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The Malbec Revolution

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Red wine recaptures its status and pizzazz


In years past, Malbec had faded into the darkness, mostly as an unacknowledged blending grape. Things quickly changed as Argentine wine makers allured the grape into luscious, self-indulgent bottles. Soon after, French wine makers recaptured and restored its desirability and pizzazz too. Nowadays, misperceived Malbec that was once overlooked is no longer the anonymous grape it used to be. Malbec is finally getting the glorification, nurturing and notice that should be due from wine makers, and wine enthusiasts of New Orleans are wising up, particularly those who favor reds with rich tannins and juicy, lavish fruits.

Formerly, Malbec was most notorious as a junior member of a group called blend in Bordeaux wines. Cabernet Sauvignon, Merlot and Cabernet Franc were the prevailing forces of that group. However, when the desolating, overwhelming frosts in 1956 demolished many acres of Bordeaux Malbec, most people opted to replant with more powerful, seasoned vines. From that point on, Malbec has skyrocketed in Bordeaux.

While Malbec may be a little spiritless and washed out in Bordeaux, it is definitely blossoming and successful in the southwestern French appellation of Cahors, a place where red wines are mandated by the law to have at least 70 percent Malbec, sometimes referred to as Auxerrois. The remaining 30 percent may consist of plentiful, super-abundant Merlot and/or forcibly enthralling Tannat. Still, there are often times when Cahors is 100 percent pure Malbec.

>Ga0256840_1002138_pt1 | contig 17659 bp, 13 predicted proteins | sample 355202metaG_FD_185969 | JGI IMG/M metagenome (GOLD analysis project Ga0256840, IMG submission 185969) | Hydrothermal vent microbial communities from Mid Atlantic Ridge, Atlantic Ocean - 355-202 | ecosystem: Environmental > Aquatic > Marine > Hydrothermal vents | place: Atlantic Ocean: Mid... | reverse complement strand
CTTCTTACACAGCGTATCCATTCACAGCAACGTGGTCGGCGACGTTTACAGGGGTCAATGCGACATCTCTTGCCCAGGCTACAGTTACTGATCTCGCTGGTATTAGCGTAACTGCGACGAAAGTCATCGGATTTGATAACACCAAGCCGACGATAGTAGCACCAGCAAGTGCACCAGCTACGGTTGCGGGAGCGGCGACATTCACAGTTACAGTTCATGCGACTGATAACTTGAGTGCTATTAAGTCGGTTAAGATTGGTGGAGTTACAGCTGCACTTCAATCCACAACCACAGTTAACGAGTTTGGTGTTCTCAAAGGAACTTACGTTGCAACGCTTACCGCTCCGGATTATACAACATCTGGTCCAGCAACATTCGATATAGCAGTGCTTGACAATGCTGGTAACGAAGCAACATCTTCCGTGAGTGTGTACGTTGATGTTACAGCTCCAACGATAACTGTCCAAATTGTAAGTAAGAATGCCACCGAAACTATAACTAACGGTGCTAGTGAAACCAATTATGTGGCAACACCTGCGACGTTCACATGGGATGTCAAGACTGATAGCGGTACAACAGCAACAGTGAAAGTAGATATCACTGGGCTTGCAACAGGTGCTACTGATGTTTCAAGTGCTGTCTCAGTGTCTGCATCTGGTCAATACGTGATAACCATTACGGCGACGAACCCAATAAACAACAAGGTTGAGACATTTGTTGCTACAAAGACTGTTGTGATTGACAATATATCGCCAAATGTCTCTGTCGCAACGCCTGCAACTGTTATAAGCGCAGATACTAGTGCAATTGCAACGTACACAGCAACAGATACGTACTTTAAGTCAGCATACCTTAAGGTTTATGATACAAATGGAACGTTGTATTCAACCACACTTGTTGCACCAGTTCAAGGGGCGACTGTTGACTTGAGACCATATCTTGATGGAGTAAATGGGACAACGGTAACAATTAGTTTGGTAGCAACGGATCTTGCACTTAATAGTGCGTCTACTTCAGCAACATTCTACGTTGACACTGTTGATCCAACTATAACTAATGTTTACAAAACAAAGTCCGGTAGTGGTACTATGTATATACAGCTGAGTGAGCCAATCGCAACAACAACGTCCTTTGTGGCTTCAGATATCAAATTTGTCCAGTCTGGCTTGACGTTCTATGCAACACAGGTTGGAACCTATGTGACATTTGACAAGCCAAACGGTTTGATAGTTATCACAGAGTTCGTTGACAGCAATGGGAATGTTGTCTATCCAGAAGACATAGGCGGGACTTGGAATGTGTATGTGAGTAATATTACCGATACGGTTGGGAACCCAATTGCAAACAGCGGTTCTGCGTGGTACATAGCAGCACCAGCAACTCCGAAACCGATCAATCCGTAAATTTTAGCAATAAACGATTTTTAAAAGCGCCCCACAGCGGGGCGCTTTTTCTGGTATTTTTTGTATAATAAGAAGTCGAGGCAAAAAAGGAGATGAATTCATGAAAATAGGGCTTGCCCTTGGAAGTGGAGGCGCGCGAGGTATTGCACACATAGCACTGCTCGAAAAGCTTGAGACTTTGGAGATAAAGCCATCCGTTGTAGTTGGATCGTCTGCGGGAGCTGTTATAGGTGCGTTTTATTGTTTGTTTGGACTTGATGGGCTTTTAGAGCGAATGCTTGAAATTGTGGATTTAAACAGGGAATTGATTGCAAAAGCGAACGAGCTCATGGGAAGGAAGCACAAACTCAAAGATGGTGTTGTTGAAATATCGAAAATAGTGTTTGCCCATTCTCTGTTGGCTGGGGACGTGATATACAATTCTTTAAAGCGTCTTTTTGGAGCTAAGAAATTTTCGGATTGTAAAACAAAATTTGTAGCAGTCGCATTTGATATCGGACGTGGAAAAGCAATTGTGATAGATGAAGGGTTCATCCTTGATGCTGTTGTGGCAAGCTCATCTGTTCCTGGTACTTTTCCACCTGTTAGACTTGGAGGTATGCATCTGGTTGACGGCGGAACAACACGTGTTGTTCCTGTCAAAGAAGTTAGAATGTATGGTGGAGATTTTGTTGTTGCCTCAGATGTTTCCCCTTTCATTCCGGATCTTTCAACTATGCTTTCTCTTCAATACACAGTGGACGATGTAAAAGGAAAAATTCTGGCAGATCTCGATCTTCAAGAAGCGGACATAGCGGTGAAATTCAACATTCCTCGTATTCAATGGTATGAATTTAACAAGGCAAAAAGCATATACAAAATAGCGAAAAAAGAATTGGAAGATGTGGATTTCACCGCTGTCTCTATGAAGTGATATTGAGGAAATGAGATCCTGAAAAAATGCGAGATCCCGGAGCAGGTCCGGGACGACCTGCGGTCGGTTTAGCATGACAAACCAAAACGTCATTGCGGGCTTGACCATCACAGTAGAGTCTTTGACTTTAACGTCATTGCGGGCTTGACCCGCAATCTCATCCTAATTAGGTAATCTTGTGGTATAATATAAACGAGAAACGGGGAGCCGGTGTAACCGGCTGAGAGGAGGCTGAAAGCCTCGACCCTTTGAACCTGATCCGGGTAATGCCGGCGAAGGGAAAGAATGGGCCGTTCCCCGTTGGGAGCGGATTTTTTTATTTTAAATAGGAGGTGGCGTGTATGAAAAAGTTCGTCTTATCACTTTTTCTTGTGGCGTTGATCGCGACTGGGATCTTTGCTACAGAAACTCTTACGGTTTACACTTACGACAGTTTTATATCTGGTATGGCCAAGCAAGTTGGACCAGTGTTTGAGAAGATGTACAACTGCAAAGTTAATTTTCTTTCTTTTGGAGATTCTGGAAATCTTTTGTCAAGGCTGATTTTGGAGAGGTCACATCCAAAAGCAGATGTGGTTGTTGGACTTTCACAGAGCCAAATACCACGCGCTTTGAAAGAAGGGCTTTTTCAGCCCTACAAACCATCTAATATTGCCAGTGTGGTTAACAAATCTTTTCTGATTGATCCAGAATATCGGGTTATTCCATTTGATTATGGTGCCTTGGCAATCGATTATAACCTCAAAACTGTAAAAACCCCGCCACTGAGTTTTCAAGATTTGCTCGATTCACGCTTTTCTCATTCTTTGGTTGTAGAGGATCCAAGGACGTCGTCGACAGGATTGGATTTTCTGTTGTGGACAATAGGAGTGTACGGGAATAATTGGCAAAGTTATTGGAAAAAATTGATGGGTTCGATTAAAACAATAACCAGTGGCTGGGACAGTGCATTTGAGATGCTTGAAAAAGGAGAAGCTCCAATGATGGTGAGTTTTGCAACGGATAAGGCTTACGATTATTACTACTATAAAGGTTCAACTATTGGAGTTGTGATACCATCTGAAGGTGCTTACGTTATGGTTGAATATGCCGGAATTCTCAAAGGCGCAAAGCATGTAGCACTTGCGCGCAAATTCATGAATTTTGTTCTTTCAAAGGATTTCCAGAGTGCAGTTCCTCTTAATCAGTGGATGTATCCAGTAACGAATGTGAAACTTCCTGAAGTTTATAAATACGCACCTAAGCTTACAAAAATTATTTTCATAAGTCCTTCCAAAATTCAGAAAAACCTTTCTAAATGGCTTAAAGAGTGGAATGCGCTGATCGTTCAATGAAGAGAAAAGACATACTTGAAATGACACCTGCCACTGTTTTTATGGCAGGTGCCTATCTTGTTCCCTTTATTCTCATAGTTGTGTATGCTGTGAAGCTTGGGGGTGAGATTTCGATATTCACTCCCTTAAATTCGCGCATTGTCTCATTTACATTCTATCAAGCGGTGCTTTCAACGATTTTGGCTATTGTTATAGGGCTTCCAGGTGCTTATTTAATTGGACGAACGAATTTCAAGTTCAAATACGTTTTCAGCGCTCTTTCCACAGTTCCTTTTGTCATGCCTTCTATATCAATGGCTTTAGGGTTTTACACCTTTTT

Malbec is pleasing and gratifying when aged. Consistent with the variety’s heritage, Malbecs from Argentina thrive when mixed with Bordeaux varieties, so you should not steer clear of those special variations of the Malbec type. Do not be disheartened about cellaring them for a couple years either. Aging often enchants them with even more spice and thrill in their lauded bottles. That applies to Cahors as well.

The Cahors area is immersed in an age-old tradition of hazy, dark wines. As a matter of fact, these wines were once acclaimed as the ‘black wines of Cahors’ because an allowance of the wine was steamed for the purpose of concentrating the deep color and flavor. Though the mere idea of this may make contemporary wine makers cringe in their Chianti, way back when, these wines were even more highly revered and treasured than Bordeaux himself. During the history of Cahors, its winegrowers have stuck soundly and tightly to Malbec. Indeed, when the same devastating frosts of 1956 affected Cahors, winegrowers did not bat an eye, faithfully and devotedly replanting with their most enamored variety.

Today, the genius and virtue of Cahors’ wines is getting noticed and there has never been a more appropriate moment to sample them. The champion attributes of Cahors’ ostentatious legacy remains strongly anchored as others make inroads. Mainly, Cahors are recognized for their deep flavor and splendid, out-of-this-world richness that comes from using modern vineyard and winery magic combined with sophistication and adeptness. And, people no longer have to boil.

Credit is due to world-class Argentina. For a high number of enthusiasts, Argentina is home to the greatest Malbec that exists in this part of the solar system. Experts often acknowledge the uncommon, one-of-a-kind climate in Argentina as an imperative prerequisite for this marvelous, spiritualistic medley. There is a unique blend of high altitude and hot afternoons intermixed with cool, breezy nights, which mostly surpass the amount of growing days before the grapes have to be picked.

Lastly, if you have food in your thoughts, beef should be the keyword. The people of Argentina consume more beef compared to other places so it should not come as a shock that Malbec’s lighthearted combination of ripe, juicy flavors and tannins makes the ideal side for grilled steaks, roasts and stews.